Some 155 people have been confirmed dead in Germany while 27 have died in Belgium.
After a visit to the flood-ravaged Rhineland-Palatinate region on Sunday, Chancellor Angela Merkel called the floods “terrifying” and pledged short-term relief to the victims, which she said would be launched on Wednesday.
“It is shocking - I can almost say that the German language doesn’t have words for the destruction that’s been wreaked,” she said.
Germany’s finance minister Olaf Scholz has said that officials must begin setting up a rebuilding programme which is likely to cost billions.
He said he would propose a package of immediate aid, totalling at least 300 million euros (£257 million), at a Cabinet meeting on Wednesday.
Some 65 people were evacuated from their homes in Germany‘s Berchtesgaden area after the Ache River swelled. At least one person was killed.
The floods have begun to spill over into Austria, where a flash flood swept through the town of Hallein late Saturday, although no casualties have been reported.
The military has been deployed to help aid the search and rescue mission and was seen using armoured vehicles to clear away cars and trucks overwhelmed by the floodwaters in Erftstadt, a town southwest of Cologne where the ground in a neighbourhood gave way.
Angela Merkel arrives in Schuld
Chancellor Angela Merkel has arrived in Schuld to witness the devastation caused by the floods.
Pope Francis offers prayer to flood victims
At his first public appearance to the faithful in St. Peter’s Square after major surgery, Pope Francis offered a prayer to the flood victims in western Europe and for support of the “efforts of all to help those who suffered great damage.”
“I express my closeness to the populations of Germany, Belgium and Holland, hit by catastrophic flooding,” he said. “May the Lord welcome the deceased and comfort the family members.”
One more confirmed dead in Germany’s North Rhine-Westphalia state
One more person has been confirmed dead in Germany’s North Rhine-Westphalia state, bringing the regional death toll to 46 police said.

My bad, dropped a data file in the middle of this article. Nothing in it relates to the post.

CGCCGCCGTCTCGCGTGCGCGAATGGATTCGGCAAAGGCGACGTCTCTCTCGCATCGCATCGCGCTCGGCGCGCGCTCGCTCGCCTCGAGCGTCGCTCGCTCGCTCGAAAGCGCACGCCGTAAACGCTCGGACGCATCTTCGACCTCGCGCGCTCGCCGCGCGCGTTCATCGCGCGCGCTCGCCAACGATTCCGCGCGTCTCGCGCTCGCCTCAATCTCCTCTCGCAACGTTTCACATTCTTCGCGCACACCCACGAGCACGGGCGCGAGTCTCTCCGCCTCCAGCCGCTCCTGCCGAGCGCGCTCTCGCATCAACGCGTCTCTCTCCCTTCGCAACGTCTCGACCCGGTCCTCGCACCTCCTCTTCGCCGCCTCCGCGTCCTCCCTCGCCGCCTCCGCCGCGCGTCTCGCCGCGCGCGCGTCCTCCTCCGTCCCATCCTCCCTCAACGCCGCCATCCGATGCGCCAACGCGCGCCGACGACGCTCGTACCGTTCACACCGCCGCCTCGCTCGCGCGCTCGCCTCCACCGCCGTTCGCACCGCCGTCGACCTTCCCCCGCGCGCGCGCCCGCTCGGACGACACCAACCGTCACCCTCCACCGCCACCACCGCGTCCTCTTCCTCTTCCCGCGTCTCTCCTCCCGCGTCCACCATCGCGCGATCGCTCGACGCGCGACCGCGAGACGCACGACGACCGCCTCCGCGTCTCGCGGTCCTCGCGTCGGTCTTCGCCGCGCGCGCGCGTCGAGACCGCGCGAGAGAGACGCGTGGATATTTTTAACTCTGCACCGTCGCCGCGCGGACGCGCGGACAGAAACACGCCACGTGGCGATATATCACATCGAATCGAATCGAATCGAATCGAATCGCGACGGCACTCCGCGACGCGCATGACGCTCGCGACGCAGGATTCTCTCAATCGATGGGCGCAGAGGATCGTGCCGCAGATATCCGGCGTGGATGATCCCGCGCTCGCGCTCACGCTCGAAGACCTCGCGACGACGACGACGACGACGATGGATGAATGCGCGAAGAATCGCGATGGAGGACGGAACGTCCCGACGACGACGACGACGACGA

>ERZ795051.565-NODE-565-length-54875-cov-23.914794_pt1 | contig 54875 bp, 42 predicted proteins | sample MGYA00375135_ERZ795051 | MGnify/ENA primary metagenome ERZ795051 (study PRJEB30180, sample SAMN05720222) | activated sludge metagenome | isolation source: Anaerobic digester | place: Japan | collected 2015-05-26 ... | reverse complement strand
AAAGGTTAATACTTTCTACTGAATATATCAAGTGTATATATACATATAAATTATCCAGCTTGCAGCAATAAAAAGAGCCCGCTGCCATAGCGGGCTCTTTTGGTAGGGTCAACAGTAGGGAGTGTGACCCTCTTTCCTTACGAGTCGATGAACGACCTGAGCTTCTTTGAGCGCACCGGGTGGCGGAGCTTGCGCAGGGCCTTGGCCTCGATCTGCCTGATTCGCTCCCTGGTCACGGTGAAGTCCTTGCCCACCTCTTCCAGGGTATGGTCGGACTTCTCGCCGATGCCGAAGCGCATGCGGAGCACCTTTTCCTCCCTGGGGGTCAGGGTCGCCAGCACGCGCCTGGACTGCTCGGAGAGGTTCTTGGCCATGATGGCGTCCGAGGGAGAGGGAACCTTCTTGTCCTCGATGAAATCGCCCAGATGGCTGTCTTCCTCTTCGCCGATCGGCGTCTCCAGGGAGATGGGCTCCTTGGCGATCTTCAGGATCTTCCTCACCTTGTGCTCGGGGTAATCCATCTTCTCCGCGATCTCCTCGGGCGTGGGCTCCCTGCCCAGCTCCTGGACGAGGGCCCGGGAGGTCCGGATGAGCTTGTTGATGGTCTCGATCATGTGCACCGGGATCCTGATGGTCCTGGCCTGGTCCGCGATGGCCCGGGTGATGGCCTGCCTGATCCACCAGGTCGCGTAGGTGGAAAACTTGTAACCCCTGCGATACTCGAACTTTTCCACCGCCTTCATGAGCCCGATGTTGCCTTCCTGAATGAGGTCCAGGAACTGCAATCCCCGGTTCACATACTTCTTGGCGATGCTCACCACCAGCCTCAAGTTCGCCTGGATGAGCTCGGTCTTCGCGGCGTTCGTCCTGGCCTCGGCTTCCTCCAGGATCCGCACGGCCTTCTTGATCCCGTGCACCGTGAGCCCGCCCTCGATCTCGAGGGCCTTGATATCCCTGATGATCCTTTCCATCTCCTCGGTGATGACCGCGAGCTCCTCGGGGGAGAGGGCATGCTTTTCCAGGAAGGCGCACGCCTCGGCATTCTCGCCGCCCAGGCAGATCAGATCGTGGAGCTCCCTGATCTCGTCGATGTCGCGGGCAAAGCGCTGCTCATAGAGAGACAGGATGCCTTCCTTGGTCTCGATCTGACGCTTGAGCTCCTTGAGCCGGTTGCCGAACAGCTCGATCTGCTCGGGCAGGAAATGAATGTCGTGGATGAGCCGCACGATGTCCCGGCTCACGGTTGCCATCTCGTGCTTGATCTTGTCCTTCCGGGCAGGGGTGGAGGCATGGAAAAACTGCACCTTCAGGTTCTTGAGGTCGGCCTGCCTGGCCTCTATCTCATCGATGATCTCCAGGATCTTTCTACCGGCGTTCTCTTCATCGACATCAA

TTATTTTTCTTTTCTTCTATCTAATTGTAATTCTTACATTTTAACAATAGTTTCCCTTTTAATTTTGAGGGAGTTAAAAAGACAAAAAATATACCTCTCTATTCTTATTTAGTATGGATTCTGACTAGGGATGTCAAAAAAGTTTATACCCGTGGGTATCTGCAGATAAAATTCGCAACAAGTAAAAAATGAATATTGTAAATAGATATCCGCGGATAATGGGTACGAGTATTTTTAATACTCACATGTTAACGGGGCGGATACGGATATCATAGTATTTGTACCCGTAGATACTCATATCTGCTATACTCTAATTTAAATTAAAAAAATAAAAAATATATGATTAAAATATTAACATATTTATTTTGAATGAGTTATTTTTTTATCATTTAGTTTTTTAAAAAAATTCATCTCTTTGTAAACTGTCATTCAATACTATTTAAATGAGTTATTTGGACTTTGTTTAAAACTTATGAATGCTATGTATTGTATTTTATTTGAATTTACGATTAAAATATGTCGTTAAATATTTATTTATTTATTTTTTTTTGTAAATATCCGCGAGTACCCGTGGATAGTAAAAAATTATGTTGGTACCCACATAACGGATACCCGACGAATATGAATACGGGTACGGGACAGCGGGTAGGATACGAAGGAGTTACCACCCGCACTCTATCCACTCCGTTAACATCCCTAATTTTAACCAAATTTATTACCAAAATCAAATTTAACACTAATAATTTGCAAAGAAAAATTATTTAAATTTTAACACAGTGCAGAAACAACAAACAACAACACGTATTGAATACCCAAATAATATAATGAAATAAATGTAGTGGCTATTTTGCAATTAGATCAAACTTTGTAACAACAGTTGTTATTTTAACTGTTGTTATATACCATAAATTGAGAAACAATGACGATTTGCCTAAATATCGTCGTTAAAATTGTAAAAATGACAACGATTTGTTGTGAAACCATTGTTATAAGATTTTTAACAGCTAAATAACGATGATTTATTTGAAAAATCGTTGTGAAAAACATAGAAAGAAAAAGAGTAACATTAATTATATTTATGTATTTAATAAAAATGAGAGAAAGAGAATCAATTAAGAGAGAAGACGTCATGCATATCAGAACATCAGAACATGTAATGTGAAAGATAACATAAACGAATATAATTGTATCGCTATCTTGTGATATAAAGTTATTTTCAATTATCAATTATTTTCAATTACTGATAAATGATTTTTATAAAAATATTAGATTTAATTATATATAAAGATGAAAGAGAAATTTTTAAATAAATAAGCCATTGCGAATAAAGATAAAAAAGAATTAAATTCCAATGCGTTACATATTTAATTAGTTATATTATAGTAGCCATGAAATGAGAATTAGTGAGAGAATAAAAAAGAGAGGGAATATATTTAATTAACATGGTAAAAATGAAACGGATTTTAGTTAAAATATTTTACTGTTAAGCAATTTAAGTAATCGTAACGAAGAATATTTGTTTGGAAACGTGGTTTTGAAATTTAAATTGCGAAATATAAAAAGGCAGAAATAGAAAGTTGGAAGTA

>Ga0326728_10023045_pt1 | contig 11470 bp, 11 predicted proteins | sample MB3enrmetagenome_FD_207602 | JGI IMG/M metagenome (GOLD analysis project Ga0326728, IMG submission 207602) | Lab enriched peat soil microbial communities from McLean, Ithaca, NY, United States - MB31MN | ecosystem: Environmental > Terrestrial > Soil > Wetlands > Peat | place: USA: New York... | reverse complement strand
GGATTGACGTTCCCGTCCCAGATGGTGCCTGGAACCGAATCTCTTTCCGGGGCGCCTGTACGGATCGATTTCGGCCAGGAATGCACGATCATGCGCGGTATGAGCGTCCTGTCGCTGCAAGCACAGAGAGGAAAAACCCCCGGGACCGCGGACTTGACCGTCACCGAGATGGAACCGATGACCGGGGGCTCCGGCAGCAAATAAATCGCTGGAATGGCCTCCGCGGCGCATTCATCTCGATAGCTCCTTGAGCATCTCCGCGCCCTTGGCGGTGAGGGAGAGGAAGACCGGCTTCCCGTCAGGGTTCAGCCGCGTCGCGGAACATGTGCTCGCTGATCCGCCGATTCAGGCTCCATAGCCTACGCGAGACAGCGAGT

North Rhine-Westphalia is Germany’s most populous state and has been hit hard by the floods.
Four of those who died were firefighters.
ICYMI: German military aids were deployed to assist with the search and rescue mission
Watch as German military aids assist with the search and rescue mission in flood-stricken Germany:
In Pictures: Debris left behind by floods sits way above street level
A photograph shared on social media shows debris left behind by the floods in western Europe piled high above street level.
Merkel pledges short-term relief for victims of ‘terrifying’ floods
Speaking after visiting the devasted town of Schuld, German Chancellor Angela Merkel said: “The German language can barely describe the devastation that’s taken place.”
She added that a short-term relief programme would be launched by the government on Wednesday.
“We are by your side,” Merkel told residents of the small town Adenau in the German state of Rhineland-Palatinate.
German businesses affected by the floods could get 10,000 euros
Germany’s Economy Minister Peter Altmaier told the weekly newspaper Bild am Sonntag that there could be a 10,000 euro short-term payment for businesses affected by the impact of the floods as well as the Covid-19 pandemic.
Germany must fight climate change, Merkel says